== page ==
The Pamphlet Collection of Sir Robert Stout: Volume 83
n "explanatory" and "supplementary" circular has been issued in reference to this subject. It is far from satisfactory, and we hear there is likely to be an understanding arrived at between the Managers of the training ships to give up their certificates rather than comply with these circulars. Other Managers decline to allow that any official circular can alter the Acts of Parliament, under which Reformatories and Industrial Schools are certified. The following is a copy of the circular:—
31st January, 1885.
Sir,—I am directed by the Secretary, Sir William Harcourt, to inform you that difficulties having arisen in giving effect to the circular of November 22nd, 1884, the Secretary of State desires it to be understood that it is not his view that a vicious or criminal parent should be permitted to exercise a veto on the disposal of a child who has been brought up in a Reformatory or Industrial School. But he is of opinion that before a child is so far removed from home, as must be the case where he is sent on sea or coast service, or emigrated, or enlisted in the army or the navy, notice should be given to the parents, if it is possible to do so, in order that they may have an opportunity of showing, if they are in a position to do it, that they are not unfit to have the charge of their children. It is desirable that in all such cases a careful inquiry should be made into the character of the parents and the condition of the home.
The Secretary of State therefore desires that before any application is made to him for the discharge of a boy from a Reformatory or Industrial School for sea or coast service, emigration, or enlistment in the army or navy, notice should be sent by the Managers to the parents where practicable, and the parents should be informed that any representation they have to make on the subject should be sent within a limited time to the Managers, who will submit the same to the Secretary of State for his consideration.
The Managers will, in the event of objections on the part of the parents, state their own observations on the case, in order that the Secretary of State may decide whether the objection is one which ought to be allowed to prevail. The same course of procedure should be adopted with regard to the discharge of girls for emigration.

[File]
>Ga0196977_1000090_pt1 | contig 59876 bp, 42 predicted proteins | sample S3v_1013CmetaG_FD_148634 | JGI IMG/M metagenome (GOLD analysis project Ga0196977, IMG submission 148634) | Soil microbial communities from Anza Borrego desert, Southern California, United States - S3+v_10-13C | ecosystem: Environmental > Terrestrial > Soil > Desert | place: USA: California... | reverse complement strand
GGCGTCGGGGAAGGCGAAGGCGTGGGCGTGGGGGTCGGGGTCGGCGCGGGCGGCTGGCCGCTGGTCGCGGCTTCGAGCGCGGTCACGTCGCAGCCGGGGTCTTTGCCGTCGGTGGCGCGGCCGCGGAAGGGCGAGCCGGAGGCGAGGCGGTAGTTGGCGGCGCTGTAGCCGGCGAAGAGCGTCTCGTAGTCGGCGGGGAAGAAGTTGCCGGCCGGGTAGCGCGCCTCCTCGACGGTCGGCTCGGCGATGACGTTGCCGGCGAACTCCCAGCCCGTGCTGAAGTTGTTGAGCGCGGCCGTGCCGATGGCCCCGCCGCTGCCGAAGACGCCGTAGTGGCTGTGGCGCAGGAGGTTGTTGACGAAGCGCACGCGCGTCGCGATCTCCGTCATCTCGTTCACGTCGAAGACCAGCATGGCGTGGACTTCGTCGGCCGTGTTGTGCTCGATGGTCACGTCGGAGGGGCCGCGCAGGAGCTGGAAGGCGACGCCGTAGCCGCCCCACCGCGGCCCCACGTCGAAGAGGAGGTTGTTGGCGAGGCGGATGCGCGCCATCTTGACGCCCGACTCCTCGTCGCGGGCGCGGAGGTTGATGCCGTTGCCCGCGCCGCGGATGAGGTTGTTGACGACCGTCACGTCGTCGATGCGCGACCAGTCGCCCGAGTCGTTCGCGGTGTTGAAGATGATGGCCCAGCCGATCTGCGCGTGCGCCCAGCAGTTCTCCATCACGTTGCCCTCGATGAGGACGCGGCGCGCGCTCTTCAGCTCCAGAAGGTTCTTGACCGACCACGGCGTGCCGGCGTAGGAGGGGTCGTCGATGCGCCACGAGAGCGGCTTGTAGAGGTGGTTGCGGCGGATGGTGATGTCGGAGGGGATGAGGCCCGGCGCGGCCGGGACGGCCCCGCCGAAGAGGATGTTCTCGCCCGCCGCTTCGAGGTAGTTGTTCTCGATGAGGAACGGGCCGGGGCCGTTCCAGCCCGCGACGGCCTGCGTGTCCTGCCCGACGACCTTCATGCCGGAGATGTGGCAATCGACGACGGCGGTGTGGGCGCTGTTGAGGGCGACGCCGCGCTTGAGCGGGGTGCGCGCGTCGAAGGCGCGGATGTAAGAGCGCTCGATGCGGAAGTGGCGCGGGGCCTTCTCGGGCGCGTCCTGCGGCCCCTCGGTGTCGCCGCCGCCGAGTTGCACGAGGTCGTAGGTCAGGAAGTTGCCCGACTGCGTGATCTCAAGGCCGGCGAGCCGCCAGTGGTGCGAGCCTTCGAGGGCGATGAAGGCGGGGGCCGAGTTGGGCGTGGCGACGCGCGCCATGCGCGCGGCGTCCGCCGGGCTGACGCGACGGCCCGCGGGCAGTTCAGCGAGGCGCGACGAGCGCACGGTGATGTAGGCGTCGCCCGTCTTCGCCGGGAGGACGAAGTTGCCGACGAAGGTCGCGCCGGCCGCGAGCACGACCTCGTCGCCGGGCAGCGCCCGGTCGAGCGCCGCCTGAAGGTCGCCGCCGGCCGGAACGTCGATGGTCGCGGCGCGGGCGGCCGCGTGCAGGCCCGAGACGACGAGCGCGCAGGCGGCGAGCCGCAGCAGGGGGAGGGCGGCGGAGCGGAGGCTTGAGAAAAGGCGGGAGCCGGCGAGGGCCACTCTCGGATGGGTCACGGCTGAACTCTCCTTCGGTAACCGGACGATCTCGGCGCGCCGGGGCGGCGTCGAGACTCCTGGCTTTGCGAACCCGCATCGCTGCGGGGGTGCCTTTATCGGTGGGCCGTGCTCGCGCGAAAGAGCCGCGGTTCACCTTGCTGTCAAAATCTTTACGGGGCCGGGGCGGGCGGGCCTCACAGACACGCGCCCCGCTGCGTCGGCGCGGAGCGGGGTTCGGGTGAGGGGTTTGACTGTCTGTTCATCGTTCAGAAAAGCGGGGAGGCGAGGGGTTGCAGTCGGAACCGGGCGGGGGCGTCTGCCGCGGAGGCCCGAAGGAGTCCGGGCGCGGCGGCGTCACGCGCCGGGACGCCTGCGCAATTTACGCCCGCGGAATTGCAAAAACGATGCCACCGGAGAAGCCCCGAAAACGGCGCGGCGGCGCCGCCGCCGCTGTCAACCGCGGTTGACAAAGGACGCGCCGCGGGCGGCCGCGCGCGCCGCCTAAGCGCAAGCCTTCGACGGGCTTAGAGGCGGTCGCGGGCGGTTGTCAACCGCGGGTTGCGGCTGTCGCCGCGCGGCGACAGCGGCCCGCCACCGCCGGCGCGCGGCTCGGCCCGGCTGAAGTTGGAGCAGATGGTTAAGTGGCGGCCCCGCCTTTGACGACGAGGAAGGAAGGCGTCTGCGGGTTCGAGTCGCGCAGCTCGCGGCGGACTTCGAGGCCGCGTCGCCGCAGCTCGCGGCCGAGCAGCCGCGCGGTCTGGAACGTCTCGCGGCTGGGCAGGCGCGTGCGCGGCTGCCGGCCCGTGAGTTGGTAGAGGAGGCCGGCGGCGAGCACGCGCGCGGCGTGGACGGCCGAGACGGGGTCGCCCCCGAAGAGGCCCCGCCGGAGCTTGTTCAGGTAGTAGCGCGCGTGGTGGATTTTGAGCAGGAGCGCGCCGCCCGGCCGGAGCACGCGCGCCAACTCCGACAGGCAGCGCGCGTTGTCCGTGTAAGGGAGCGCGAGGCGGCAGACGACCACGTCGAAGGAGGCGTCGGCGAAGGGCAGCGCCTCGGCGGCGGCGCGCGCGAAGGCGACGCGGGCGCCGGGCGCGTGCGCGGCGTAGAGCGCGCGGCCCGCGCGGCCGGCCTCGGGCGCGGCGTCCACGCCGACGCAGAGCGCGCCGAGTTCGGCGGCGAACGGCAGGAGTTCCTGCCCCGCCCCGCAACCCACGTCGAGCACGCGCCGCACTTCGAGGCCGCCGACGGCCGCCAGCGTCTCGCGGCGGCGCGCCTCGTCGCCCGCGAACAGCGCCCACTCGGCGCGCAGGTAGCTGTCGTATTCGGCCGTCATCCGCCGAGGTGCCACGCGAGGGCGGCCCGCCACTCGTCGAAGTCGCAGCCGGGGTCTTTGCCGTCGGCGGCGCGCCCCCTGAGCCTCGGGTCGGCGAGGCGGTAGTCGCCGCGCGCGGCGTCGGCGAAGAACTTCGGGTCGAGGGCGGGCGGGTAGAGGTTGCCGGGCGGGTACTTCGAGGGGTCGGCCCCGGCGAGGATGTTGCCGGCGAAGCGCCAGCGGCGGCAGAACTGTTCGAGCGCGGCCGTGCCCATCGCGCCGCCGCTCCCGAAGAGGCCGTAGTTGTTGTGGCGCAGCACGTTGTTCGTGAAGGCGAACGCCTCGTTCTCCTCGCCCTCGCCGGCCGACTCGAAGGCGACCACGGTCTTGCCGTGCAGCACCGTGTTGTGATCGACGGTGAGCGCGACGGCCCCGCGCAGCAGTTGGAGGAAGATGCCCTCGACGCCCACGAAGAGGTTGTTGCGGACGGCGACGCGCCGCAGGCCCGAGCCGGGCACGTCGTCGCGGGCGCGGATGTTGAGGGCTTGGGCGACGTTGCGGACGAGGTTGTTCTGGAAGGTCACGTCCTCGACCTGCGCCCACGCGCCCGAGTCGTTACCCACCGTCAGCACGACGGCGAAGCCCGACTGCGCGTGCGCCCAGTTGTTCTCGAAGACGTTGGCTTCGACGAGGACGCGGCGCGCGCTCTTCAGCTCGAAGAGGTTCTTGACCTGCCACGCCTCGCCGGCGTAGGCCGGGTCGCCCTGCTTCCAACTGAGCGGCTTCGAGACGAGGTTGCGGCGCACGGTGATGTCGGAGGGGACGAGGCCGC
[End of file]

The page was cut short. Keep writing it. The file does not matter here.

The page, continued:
This circular is to be read as explanatory of and supplementary to the circular of November 22nd, 1884.
I am, Sir,
Your obedient Servant,
W. Inglis.H. M. Inspector of Reformatory and Industrial School. The Manager,—Industrial School.
The following is a Copy of a letter addressed to the Inspector by the Managers of Reformatories and Industrial Schools in Bristol:—
19th February, 1885.To
Major Inglis,H. M. Inspector of Industrial and Reformatory Schools.
Sir,—We, the undersigned, being Managers of Industrial and Reformatory Schools in Bristol and the neighbourhood, beg that you will lay before the Home Secretary the following statement of our views on his orders contained in your circulars of 22nd November and 31st January.
Although the explanatory communication of 31st January somewhat modifies the stringency of the order contained in the first circular, we are of opinion that the instructions will still greatly interfere with the work of these Schools.
By far the greater number of children committed to our care have parents who are totally unfit to have any control or influence over their disposal, and whose interference would be ruinous to their prospects. The circumstances of almost all the cases would thus have to be brought before the Home Secretary involving serious delay and a vast amount of correspondence with the Home Office.
We therefore hope that the Home Secretary will be satisfied with having conveyed to the Managers of Schools his opinion that only in eases where the influence of parents would injuriously affect the future of children should their wishes be disregarded, and that he will see fit altogether to withdraw the circular of 22nd November.
We are, Sir,
Yours faithfully,Signed on behalf of the Managers,
Henry Fedden, Hon. Sec., Bristol Training Ship "Formidable."
Mark Whitwill,Chairman of Bristol School Board.
Wm. Raymond Garrett,Hon. Sec. Clifton Industrial School.
Rosa E. Pease, Hon. Sec. Girls' Industrial School, Bristol.
Edw. A. Leonard, Hon. Sec., Park Row industrial School, Bristol.
Mr. and Mrs. Langford have been appointed Superintendent and Matron of the Islington Workhouse Schools in Hornsey Road.
In a recent debate upon the Budget of the London School Board, Sir E. H. Currie pointed out that the Roman Catholics formed but a small minority of the population of London, yet a full third of the children for whom the Board was paying in Industrial Schools were Roman Catholics.
A new Home for Working Boys has been opened—"Tyndale House," 29, Whitehead's Grove, Chelsea.
The Annual Meeting of the Reformatory and Refuge Union is to be held at St. James's Hall, Piccadilly, on Wednesday, the 29th of April, at three o'clock in the afternoon. The Earl of Shaftesbury has promised to take the Chair.